|“Affinity’’ by Jered Sprecher, at Steven Zevitas Gallery.|
Suffused with energy, at odds with abstraction
You wouldn’t know it from looking at his apparently abstract canvases, but Jered Sprecher paints objects. Gemstones, flint knives, and
The exhibition’s title refers to a phrase found on some of Jan van Eyck’s works; it means “as best I can.’’ Van Eyck’s best had to do with portraying the illusion of reality - space, volume, light. Sprecher works toward an entirely different end.
Most of the time, it’s impossible to recognize what he was painting in the first place. In the jagged, startling “Affinity,’’ it looks as if the artist has taken scissors to a garishly colored abstract expressionist work, cut it into shards, and hung it drifting among sharp white angular banners. There’s a sense of space - the center recedes at top and bottom, but in a graphic-art kind of way, with triangles of color spiking into the picture plane. The brittle white sections break up the luscious, gaudy brush strokes in an almost obscene way, like redacted text.
The smudgy, atmospheric yellow-green ground of the small painting “Inside’’ might depict vapors at a toxic waste site. Over that, Sprecher outlines long, horizontal parallelograms, suggesting shelving. Between and around these, he paints a curtain of orange stripes. The parallelograms act as windows to the more expressionistic background, but they also hint at three-dimensional space, carved out of the flat stripes.
None of Sprecher’s paintings look alike. They might have been painted by different artists. They do share a nuanced viewing experience, and a decidedly fractious tone that arises from layering a variety of techniques in a manner that almost pits paint against picture. In the end, that opposition shakes out abstraction in a rough, uneasy way, full of unresolved, potent energy.
Rooted in pop culture
Kostas Seremetis belongs in the Takashi Murakami branch of contemporary art: His work is slick, cute, and commercial. It can, at times, be wickedly clever eye candy, with roots in comic book art and animation. In his show “Ready . . . Steady . . . Go!’’ at Fourth Wall Project, Seremetis paints Mickey Mouse and Felix the Cat with dense, staccato brush strokes.
My first response to the trio “Mickey/Fingerpainting,’’ in which Mickey appears to be joyfully flipping the bird, is that it’s a joke worthy of a fifth-grader. But in “Common Courtesy,’’ Seremetis uses that image as a building block for a wonderfully chaotic, spinning pattern of grins, sharp chins, big-buttoned pants, and jauntily pointing fingers. Then I found myself wondering if the four-fingered Mickey might be just raising his index finger, inspired by an idea. If it’s either way, the series of paintings felt suddenly more conceptually provocative.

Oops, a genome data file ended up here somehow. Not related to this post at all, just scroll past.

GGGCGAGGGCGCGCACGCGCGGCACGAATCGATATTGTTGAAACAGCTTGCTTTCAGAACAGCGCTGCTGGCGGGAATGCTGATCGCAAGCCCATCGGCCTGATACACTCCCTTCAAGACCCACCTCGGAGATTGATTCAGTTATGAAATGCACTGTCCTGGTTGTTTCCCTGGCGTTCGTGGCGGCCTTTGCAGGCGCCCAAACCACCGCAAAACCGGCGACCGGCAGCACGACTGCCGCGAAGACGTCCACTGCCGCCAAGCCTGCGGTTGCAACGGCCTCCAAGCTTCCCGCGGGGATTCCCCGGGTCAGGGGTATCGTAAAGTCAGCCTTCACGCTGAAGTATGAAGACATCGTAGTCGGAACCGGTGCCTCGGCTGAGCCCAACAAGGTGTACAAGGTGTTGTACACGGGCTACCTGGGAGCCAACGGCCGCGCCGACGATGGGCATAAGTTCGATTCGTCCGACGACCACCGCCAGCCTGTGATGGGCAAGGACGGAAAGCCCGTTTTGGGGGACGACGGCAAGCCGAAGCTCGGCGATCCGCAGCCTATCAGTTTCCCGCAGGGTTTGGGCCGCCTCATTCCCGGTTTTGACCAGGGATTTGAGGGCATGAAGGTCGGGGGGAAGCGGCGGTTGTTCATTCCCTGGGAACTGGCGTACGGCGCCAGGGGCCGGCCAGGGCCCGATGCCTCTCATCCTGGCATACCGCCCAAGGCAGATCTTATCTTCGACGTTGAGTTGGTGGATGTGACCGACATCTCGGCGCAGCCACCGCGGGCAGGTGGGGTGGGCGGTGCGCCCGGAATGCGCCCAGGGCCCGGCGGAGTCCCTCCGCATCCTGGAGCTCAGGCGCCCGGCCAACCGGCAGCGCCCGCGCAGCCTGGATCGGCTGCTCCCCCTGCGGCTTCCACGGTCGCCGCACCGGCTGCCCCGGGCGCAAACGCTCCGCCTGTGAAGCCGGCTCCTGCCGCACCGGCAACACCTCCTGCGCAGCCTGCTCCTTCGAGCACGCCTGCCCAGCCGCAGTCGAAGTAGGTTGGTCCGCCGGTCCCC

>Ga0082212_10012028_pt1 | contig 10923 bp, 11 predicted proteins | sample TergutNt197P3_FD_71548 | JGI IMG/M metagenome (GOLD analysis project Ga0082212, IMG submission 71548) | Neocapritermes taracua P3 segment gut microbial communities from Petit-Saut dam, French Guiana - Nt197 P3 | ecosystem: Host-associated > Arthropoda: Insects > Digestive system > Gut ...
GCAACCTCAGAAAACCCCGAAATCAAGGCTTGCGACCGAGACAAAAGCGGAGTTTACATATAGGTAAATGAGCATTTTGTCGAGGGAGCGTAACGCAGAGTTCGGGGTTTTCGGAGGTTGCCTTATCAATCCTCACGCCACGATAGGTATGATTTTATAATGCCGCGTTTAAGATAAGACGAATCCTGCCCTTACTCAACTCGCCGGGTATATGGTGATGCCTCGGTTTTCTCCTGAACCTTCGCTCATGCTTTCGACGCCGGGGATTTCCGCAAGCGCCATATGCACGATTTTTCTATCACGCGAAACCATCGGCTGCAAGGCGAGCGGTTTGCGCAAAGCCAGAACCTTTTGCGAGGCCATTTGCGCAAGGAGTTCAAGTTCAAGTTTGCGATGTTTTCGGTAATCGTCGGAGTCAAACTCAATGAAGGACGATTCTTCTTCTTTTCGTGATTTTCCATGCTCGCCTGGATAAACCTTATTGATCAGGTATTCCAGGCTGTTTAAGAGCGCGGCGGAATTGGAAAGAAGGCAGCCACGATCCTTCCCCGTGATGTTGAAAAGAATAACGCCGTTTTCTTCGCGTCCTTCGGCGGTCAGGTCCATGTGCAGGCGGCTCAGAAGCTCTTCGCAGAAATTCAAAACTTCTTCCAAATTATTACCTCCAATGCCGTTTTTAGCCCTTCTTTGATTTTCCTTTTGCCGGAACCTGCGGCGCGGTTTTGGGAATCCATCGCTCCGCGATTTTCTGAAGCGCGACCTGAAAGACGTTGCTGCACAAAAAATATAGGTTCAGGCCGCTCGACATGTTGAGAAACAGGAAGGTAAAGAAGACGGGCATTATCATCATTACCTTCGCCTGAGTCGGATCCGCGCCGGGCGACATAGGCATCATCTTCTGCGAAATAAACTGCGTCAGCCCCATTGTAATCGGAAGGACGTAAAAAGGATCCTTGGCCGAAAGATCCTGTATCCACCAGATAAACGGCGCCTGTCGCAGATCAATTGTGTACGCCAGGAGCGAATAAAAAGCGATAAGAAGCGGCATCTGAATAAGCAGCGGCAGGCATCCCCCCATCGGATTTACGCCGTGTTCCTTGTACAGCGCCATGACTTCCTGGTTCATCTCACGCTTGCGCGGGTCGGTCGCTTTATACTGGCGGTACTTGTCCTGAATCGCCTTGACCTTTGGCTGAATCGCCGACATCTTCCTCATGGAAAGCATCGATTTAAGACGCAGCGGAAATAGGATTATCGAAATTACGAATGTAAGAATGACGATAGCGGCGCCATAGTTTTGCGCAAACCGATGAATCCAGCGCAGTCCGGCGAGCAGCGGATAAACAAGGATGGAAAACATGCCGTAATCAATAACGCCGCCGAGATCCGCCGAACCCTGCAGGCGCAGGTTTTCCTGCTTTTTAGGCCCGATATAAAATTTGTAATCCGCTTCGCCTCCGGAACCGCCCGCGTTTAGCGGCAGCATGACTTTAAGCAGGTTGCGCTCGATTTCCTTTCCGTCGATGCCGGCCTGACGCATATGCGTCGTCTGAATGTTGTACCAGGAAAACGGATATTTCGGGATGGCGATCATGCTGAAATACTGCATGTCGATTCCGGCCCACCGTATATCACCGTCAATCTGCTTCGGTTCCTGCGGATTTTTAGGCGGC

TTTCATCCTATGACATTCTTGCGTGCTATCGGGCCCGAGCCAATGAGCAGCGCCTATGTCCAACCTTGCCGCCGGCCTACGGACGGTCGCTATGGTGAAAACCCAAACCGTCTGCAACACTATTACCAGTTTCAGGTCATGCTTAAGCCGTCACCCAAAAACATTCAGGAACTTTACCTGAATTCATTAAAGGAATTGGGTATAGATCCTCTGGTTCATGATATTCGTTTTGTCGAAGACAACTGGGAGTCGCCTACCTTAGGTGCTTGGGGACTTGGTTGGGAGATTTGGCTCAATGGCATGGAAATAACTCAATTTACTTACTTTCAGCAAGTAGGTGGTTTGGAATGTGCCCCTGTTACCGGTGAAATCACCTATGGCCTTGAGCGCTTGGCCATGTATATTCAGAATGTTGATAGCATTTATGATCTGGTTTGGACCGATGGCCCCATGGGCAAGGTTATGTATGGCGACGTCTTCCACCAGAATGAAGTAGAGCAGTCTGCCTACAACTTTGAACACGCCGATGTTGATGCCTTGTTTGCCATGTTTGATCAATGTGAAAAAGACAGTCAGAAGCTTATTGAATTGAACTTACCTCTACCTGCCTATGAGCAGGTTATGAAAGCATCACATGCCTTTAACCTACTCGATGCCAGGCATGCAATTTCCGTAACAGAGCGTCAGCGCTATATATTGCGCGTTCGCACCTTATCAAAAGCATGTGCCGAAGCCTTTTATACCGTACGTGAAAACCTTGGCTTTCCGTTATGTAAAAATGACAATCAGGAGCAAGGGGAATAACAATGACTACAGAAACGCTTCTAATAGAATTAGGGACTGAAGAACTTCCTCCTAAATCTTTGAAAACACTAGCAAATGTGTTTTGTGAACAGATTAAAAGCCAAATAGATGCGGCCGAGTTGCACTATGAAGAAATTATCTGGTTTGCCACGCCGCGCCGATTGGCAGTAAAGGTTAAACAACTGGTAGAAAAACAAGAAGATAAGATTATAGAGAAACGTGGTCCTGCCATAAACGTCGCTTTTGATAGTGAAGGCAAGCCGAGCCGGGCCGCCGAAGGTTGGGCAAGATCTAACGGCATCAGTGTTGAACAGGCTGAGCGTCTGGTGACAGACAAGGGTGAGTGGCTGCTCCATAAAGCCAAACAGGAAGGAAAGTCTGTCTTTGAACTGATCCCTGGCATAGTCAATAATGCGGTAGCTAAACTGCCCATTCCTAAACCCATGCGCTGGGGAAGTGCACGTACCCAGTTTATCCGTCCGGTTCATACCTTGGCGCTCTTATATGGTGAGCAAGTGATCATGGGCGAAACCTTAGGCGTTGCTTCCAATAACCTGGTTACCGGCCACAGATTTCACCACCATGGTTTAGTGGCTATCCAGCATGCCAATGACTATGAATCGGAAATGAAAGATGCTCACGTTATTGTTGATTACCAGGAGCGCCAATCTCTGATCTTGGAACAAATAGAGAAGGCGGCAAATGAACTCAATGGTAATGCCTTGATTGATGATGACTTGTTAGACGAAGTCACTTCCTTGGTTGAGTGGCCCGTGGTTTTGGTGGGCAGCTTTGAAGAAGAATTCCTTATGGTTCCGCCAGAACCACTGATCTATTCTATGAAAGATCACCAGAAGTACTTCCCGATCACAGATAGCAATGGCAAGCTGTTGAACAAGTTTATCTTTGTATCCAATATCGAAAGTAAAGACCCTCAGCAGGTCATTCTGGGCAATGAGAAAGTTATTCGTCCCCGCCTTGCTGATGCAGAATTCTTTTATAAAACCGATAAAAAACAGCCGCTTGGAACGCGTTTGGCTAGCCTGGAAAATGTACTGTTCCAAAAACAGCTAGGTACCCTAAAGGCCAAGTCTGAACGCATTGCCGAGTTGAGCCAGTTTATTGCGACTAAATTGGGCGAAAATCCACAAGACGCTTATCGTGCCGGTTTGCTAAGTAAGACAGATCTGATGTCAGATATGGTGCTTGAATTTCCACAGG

Still, working with subject matter that has huge popular culture currency is like playing a snare drum. The effect is bright and brisk and it grabs your attention. But how deep does it sink? I got a chuckle out of Seremetis’s silkscreen series in which he places real-life artists on comic book covers; for instance, Andy Warhol becomes the Silver Surfer. But will I remember it in six months?
In the “Batman/Fangs’’ series of gouache drawings in which Seremetis shuffles Batman’s cowl and his jaw and throws in a set of vampire chompers, he uses the campy, graphically simple, 1950s-era comic book caped crusader. Ultimately, the effect is one-note. He does the same thing with a group called “Captain America/Skulls,’’ but it’s more effective. For one, he rotates and multiplies the images as he does in “Common Courtesy.’’ Then, Captain America can be seen as a stand-in for America itself, here turning in and out of place with a symbol for death.
Seremetis, a New York artist, is big. He’s shown at Murakami’s gallery in Tokyo, and elsewhere around the world. His work, though, is nowhere near as canny and edgy as Murakami’s. If this show is an example, he should avoid the facile, because he is capable of making work with conceptual legs.
On the horizon
Katharina Chapuis’s paintings at Alpha Gallery provide a contemplative, sensuous respite from a hectic world. She covers her canvas in a plaster-gesso compound, which gives a rocky, rugged texture to the edges of each piece. Then she applies layer upon layer of glaze, building luminous colors. Each canvas is a swell of light - cherry red, turquoise, blue. Each has a concomitant emotional tone.
New in this group, Chapuis adds the occasional horizon line. “Untitled #SQ-GR112’’ is a pale, glowing green, with a darker green horizon that scoops upward at either side. That darker green comes in again at the top corners, as if we’re peering through a looking glass or a windowpane. The horizon anchors what would otherwise be endless depth. It shifts the experience from something nearly immersive to that of looking out into a vaporous landscape. The rough edges provide another tether to the earth, giving these light-filled paintings a sculptural presence.
Cate McQuaid can be reached at email@example.com.